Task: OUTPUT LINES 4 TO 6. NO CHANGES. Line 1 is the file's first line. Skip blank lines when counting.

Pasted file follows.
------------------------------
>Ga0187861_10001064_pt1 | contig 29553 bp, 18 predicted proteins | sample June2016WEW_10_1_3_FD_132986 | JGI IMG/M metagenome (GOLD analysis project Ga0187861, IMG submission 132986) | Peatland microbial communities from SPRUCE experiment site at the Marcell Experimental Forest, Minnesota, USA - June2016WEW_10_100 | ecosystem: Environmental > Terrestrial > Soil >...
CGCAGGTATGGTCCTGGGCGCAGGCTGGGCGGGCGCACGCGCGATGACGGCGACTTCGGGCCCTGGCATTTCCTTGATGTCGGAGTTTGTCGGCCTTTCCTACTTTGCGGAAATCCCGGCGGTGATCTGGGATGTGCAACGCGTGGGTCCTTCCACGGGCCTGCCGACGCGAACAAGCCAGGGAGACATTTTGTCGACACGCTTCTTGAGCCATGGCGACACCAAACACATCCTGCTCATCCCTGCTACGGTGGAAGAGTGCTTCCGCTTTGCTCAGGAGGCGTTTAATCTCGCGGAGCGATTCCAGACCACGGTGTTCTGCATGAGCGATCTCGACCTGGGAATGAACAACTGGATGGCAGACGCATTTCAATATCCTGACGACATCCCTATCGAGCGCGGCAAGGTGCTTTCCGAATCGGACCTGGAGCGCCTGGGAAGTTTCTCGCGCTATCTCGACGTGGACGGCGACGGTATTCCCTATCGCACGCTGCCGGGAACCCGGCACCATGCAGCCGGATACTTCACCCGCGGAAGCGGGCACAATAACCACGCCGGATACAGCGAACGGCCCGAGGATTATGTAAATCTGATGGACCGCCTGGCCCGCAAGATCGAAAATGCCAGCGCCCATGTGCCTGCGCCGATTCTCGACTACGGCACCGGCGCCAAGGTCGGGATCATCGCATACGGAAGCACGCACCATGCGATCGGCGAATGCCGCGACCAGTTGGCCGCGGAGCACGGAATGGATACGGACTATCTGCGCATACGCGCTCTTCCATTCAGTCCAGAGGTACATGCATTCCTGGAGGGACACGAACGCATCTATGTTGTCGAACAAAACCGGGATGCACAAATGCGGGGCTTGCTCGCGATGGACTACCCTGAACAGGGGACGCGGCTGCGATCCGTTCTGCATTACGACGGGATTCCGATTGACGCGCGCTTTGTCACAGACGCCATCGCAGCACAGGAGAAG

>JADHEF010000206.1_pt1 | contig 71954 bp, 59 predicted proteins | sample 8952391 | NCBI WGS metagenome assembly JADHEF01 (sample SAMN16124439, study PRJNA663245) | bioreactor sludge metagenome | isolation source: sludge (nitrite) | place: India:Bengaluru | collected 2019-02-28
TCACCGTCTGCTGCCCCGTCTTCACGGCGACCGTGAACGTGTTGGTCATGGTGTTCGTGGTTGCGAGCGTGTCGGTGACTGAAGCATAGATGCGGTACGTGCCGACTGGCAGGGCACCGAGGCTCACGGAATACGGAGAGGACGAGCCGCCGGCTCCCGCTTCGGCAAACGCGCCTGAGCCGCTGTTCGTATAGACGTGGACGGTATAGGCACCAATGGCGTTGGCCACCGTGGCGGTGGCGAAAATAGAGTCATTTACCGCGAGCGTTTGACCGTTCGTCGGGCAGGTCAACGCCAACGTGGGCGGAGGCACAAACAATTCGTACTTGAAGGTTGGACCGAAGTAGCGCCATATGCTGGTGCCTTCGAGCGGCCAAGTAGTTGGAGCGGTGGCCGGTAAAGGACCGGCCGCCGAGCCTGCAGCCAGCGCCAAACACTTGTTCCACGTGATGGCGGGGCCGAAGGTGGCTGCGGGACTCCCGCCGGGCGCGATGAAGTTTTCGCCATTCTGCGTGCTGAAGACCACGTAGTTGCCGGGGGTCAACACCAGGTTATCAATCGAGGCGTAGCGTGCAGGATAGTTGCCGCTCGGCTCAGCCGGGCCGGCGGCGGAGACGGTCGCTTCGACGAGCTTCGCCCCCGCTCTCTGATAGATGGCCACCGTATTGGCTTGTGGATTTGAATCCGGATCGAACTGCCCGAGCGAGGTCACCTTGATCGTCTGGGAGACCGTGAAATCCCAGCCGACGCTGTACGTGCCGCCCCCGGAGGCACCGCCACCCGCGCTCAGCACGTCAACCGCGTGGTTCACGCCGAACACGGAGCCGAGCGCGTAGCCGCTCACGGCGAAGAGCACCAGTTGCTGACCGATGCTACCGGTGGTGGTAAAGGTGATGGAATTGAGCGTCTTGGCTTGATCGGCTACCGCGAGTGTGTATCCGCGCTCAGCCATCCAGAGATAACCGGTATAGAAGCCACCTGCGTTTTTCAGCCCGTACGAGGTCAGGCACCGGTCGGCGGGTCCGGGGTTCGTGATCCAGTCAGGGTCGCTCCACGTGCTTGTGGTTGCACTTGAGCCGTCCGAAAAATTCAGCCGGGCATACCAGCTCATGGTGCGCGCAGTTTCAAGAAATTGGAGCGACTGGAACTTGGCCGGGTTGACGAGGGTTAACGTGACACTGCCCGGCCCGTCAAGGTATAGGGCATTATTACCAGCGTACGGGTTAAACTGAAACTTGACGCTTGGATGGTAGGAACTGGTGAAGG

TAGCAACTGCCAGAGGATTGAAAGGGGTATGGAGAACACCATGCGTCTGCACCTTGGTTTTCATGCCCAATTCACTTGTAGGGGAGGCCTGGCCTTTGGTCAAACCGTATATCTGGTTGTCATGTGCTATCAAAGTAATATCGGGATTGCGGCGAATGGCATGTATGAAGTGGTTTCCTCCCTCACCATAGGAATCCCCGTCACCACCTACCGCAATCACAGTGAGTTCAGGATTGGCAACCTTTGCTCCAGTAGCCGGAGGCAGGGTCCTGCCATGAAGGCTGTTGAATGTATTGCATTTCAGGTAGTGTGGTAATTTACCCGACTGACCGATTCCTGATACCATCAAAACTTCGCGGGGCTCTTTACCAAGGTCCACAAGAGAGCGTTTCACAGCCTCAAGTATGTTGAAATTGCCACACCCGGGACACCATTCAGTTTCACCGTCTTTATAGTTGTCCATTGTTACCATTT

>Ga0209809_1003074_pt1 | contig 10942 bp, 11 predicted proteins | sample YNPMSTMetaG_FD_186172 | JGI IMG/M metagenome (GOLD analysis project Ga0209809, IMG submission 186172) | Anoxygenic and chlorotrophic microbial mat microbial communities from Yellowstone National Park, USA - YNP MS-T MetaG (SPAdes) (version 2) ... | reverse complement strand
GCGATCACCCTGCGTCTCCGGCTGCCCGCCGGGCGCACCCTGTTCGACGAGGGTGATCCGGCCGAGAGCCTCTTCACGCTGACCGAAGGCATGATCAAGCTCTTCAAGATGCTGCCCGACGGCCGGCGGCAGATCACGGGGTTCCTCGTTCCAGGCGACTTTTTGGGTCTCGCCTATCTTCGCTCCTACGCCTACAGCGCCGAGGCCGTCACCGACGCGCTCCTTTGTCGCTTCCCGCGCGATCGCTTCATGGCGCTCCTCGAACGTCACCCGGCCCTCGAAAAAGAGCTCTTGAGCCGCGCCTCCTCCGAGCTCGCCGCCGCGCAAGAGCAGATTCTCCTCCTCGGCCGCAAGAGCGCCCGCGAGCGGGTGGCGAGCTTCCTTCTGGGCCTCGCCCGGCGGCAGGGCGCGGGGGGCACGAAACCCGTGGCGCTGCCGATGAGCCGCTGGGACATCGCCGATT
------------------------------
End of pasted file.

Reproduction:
TCACCGTCTGCTGCCCCGTCTTCACGGCGACCGTGAACGTGTTGGTCATGGTGTTCGTGGTTGCGAGCGTGTCGGTGACTGAAGCATAGATGCGGTACGTGCCGACTGGCAGGGCACCGAGGCTCACGGAATACGGAGAGGACGAGCCGCCGGCTCCCGCTTCGGCAAACGCGCCTGAGCCGCTGTTCGTATAGACGTGGACGGTATAGGCACCAATGGCGTTGGCCACCGTGGCGGTGGCGAAAATAGAGTCATTTACCGCGAGCGTTTGACCGTTCGTCGGGCAGGTCAACGCCAACGTGGGCGGAGGCACAAACAATTCGTACTTGAAGGTTGGACCGAAGTAGCGCCATATGCTGGTGCCTTCGAGCGGCCAAGTAGTTGGAGCGGTGGCCGGTAAAGGACCGGCCGCCGAGCCTGCAGCCAGCGCCAAACACTTGTTCCACGTGATGGCGGGGCCGAAGGTGGCTGCGGGACTCCCGCCGGGCGCGATGAAGTTTTCGCCATTCTGCGTGCTGAAGACCACGTAGTTGCCGGGGGTCAACACCAGGTTATCAATCGAGGCGTAGCGTGCAGGATAGTTGCCGCTCGGCTCAGCCGGGCCGGCGGCGGAGACGGTCGCTTCGACGAGCTTCGCCCCCGCTCTCTGATAGATGGCCACCGTATTGGCTTGTGGATTTGAATCCGGATCGAACTGCCCGAGCGAGGTCACCTTGATCGTCTGGGAGACCGTGAAATCCCAGCCGACGCTGTACGTGCCGCCCCCGGAGGCACCGCCACCCGCGCTCAGCACGTCAACCGCGTGGTTCACGCCGAACACGGAGCCGAGCGCGTAGCCGCTCACGGCGAAGAGCACCAGTTGCTGACCGATGCTACCGGTGGTGGTAAAGGTGATGGAATTGAGCGTCTTGGCTTGATCGGCTACCGCGAGTGTGTATCCGCGCTCAGCCATCCAGAGATAACCGGTATAGAAGCCACCTGCGTTTTTCAGCCCGTACGAGGTCAGGCACCGGTCGGCGGGTCCGGGGTTCGTGATCCAGTCAGGGTCGCTCCACGTGCTTGTGGTTGCACTTGAGCCGTCCGAAAAATTCAGCCGGGCATACCAGCTCATGGTGCGCGCAGTTTCAAGAAATTGGAGCGACTGGAACTTGGCCGGGTTGACGAGGGTTAACGTGACACTGCCCGGCCCGTCAAGGTATAGGGCATTATTACCAGCGTACGGGTTAAACTGAAACTTGACGCTTGGATGGTAGGAACTGGTGAAGG

TAGCAACTGCCAGAGGATTGAAAGGGGTATGGAGAACACCATGCGTCTGCACCTTGGTTTTCATGCCCAATTCACTTGTAGGGGAGGCCTGGCCTTTGGTCAAACCGTATATCTGGTTGTCATGTGCTATCAAAGTAATATCGGGATTGCGGCGAATGGCATGTATGAAGTGGTTTCCTCCCTCACCATAGGAATCCCCGTCACCACCTACCGCAATCACAGTGAGTTCAGGATTGGCAACCTTTGCTCCAGTAGCCGGAGGCAGGGTCCTGCCATGAAGGCTGTTGAATGTATTGCATTTCAGGTAGTGTGGTAATTTACCCGACTGACCGATTCCTGATACCATCAAAACTTCGCGGGGCTCTTTACCAAGGTCCACAAGAGAGCGTTTCACAGCCTCAAGTATGTTGAAATTGCCACACCCGGGACACCATTCAGTTTCACCGTCTTTATAGTTGTCCATTGTTACCATTT

>Ga0209809_1003074_pt1 | contig 10942 bp, 11 predicted proteins | sample YNPMSTMetaG_FD_186172 | JGI IMG/M metagenome (GOLD analysis project Ga0209809, IMG submission 186172) | Anoxygenic and chlorotrophic microbial mat microbial communities from Yellowstone National Park, USA - YNP MS-T MetaG (SPAdes) (version 2) ... | reverse complement strand